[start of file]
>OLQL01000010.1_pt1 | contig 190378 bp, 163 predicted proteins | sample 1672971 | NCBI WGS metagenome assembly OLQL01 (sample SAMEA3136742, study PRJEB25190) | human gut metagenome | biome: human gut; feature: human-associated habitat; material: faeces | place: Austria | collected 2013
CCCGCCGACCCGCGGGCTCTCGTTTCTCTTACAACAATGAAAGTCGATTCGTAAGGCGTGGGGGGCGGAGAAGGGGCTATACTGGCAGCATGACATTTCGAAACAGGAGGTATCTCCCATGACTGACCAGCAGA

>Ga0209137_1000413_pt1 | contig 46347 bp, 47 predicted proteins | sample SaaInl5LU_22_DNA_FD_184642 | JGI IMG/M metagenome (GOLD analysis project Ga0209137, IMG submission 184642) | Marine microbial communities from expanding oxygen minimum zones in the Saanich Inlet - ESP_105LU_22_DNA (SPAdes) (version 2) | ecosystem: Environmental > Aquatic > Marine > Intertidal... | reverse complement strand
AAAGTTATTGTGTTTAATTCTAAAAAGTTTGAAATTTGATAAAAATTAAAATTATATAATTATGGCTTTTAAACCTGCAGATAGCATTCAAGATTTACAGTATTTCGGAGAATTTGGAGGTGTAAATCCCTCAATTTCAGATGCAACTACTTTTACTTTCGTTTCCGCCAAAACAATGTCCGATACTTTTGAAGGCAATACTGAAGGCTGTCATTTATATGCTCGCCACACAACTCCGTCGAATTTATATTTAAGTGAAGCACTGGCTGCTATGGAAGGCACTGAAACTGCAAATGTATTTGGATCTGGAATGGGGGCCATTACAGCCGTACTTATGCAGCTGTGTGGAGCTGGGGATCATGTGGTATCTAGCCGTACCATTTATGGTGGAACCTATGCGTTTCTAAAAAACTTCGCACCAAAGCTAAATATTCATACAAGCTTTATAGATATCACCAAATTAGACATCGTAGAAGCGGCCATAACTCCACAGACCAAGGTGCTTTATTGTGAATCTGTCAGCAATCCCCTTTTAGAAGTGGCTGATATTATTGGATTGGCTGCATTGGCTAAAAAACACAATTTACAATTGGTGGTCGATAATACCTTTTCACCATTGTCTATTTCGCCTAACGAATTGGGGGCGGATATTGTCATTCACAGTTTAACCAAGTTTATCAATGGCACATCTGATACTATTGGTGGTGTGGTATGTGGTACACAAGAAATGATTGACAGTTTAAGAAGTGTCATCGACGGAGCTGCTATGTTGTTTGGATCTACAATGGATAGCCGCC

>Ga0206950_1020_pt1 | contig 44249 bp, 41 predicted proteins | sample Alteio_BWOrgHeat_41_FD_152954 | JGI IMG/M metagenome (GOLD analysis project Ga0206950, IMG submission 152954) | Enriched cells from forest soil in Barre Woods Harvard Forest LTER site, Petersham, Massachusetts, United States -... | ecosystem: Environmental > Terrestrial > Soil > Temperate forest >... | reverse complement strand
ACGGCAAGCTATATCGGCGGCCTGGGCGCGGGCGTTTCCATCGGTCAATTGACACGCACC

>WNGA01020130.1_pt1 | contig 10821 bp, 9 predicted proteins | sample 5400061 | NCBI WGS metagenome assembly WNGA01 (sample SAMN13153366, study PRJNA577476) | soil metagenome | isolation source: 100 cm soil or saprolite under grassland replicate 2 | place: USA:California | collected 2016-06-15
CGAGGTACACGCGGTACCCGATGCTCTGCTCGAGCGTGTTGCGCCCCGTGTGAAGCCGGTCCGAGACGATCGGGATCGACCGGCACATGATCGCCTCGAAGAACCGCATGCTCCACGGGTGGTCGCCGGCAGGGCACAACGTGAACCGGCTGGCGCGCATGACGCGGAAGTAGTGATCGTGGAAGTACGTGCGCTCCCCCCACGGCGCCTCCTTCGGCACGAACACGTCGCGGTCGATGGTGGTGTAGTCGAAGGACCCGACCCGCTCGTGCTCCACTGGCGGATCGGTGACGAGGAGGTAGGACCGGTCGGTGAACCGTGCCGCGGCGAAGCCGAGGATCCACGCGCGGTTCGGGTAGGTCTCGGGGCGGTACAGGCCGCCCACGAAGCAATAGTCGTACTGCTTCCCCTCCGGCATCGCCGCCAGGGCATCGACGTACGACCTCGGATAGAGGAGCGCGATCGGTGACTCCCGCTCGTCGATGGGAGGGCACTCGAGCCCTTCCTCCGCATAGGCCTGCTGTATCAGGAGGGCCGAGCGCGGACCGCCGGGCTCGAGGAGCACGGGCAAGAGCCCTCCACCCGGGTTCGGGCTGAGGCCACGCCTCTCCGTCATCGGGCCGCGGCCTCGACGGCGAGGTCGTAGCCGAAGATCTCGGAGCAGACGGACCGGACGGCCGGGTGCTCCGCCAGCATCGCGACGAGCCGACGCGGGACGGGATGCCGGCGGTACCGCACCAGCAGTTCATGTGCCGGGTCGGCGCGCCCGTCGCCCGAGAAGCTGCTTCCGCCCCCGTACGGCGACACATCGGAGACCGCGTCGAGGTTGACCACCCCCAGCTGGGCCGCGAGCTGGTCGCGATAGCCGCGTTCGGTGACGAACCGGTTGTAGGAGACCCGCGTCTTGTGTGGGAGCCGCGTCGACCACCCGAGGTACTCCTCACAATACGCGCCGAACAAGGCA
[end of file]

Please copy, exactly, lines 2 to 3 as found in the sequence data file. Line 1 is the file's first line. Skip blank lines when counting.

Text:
CCCGCCGACCCGCGGGCTCTCGTTTCTCTTACAACAATGAAAGTCGATTCGTAAGGCGTGGGGGGCGGAGAAGGGGCTATACTGGCAGCATGACATTTCGAAACAGGAGGTATCTCCCATGACTGACCAGCAGA

>Ga0209137_1000413_pt1 | contig 46347 bp, 47 predicted proteins | sample SaaInl5LU_22_DNA_FD_184642 | JGI IMG/M metagenome (GOLD analysis project Ga0209137, IMG submission 184642) | Marine microbial communities from expanding oxygen minimum zones in the Saanich Inlet - ESP_105LU_22_DNA (SPAdes) (version 2) | ecosystem: Environmental > Aquatic > Marine > Intertidal... | reverse complement strand